There are so many prevention methods to take to just avoid getting them altogether, and we’ll go over them. I totally realize that just sometimes it’s out of your control and bugs will be bugs… and bug you..
So the question here though is, what are some prevention methods I can take to avoid getting them in the first place?
Here’s a little run down of what I practice:
- When buying new plants, I check the soil in which the plant comes from to make sure no bugs are eating their roots. I also check every leaf on the plant to see if it has any critters on them. (that way I don’t accidentally introduce them to my bug-free home.)
- I’m gonna be honest, fungus gnats are nearly impossible to completely avoid. Any person with plants in their home will know the struggle of fighting them. What I do for them is: Try not to create a schedule where I water all of my plants the same exact day. (that way there’s as little damp soil in my house at one given point as possible). I only plant things in terracotta pots with drainage holes, that way water never sits long enough for them to accumulate in.
- Every other watering or so, I water with a 1 part Hydrogen Peroxide and 3 part water mix because that works extremely well for killing fungus gnats and their larva (plus your plants love the nutrients that bring to the soil and their roots!).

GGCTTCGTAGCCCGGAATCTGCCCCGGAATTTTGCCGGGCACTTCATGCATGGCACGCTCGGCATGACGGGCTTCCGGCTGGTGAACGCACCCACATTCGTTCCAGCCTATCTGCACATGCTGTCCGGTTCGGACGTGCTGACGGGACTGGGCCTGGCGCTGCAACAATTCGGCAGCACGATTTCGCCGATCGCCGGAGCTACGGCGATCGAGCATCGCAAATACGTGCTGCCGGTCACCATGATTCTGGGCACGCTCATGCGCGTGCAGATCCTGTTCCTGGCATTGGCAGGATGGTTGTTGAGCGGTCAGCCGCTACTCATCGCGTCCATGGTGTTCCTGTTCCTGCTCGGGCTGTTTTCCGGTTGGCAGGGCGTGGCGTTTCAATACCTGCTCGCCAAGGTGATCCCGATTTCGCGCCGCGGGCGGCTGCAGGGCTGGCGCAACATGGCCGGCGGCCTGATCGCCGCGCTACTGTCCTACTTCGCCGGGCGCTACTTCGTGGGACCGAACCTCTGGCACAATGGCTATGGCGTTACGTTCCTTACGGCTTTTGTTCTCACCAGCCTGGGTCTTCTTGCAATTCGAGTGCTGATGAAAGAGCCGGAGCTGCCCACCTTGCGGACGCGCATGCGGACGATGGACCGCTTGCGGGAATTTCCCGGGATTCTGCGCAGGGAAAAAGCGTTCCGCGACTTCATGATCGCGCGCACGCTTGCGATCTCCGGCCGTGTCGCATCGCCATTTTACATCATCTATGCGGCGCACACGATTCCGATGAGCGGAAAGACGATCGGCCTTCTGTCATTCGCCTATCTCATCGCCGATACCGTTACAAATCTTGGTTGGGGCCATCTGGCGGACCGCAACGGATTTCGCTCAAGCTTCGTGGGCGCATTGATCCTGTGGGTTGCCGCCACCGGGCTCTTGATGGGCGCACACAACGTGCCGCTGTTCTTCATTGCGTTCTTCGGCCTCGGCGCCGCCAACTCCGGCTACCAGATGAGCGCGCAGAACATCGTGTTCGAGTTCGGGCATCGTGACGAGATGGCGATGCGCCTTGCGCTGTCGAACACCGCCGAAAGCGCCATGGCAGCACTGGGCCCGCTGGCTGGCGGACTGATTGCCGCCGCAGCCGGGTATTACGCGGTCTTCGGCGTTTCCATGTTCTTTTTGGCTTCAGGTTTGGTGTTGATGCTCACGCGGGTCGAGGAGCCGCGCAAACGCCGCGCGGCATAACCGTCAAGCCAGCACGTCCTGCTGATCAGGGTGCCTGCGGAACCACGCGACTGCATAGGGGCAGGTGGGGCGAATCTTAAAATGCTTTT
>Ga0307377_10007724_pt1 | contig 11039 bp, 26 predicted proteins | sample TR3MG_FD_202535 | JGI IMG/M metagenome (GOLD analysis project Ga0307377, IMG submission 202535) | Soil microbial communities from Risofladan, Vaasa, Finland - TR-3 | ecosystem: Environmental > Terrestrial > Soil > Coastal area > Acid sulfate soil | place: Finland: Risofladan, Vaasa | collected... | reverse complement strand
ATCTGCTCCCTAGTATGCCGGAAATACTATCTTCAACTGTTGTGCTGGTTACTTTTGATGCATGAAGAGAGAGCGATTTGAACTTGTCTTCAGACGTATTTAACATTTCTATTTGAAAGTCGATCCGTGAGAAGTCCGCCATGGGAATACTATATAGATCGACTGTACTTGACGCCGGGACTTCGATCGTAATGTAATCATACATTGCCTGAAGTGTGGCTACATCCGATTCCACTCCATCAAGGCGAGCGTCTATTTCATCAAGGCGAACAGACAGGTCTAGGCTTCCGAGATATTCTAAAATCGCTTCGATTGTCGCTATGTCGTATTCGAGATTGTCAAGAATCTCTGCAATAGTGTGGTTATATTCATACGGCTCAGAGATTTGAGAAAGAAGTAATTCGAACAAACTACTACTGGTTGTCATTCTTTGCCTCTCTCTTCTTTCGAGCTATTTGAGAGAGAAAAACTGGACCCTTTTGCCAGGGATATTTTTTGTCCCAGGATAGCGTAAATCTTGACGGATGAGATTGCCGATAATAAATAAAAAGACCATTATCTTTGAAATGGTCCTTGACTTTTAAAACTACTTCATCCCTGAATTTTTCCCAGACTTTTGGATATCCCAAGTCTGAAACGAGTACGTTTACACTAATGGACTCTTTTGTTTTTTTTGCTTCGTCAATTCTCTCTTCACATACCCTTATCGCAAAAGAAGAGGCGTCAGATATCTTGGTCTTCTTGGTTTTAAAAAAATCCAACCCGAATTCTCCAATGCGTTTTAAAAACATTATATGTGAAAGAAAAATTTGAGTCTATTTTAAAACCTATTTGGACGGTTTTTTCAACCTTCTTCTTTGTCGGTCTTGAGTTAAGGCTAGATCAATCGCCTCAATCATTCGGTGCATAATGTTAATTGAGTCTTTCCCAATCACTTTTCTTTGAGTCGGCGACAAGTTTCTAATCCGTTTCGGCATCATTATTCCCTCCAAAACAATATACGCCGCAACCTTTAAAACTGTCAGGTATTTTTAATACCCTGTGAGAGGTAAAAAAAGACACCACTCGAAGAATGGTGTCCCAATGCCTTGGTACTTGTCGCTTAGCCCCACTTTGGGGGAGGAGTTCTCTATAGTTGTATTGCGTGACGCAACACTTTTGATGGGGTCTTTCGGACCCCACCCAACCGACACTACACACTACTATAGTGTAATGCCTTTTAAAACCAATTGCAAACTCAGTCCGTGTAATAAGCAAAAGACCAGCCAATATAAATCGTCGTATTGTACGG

- Every time I water my bigger houseplants I wipe down every leaf with a damp cloth. This cleans them of any dust build-ups or pests that might have started making a home on my plant.
- Always clear up dead leaves and foliage on your plant, because decaying plants and leaves create the perfect environment to invite unwanted pests in your home.
There are more ways to prevent pests from invading your home, but these are the main methods I personally practice.
This is my favorite part about growing plants, is that they can be propagated into more plants! It’s very easy as well, once you learn the basics you’ll be able to carry that knowledge forever.
You actually cut the stems similar to how you would your Pothos or Philodendron plants, just below the node where the leaves sprouted!
You’ll see below that there is a swollen part of the stem, that’s the Monstera’s node. That’s where your cut will be. You will want to look for a node that has at least two leaves connected to it that you can propagate. Tt will lead you to a higher success rate with it because it can create more energy to produce roots.
Once you make your cut, you can either stick them in damp soil or place them in a jar of water and let them root there!
I love water propagation because you can see just how long they take to start forming roots. You really learn a lot about the plant during the process there because you’re more involved in what’s going on.
We have 2 Monstera stems propagating right now. I checked the water propagated one this morning and it started forming its first root off of the aerial roots! I first placed it in the water 12 days ago and it sprouted its new root today!
Mine still has a long way to go before she’s ready for soil, but today was a milestone for her and I am very proud.
That’s all for today, thank you so much for stopping by and I hope you learned something new about the Monstera Deliciosa!
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Just a boy with a passion for helping people with their houseplant and gardening ventures.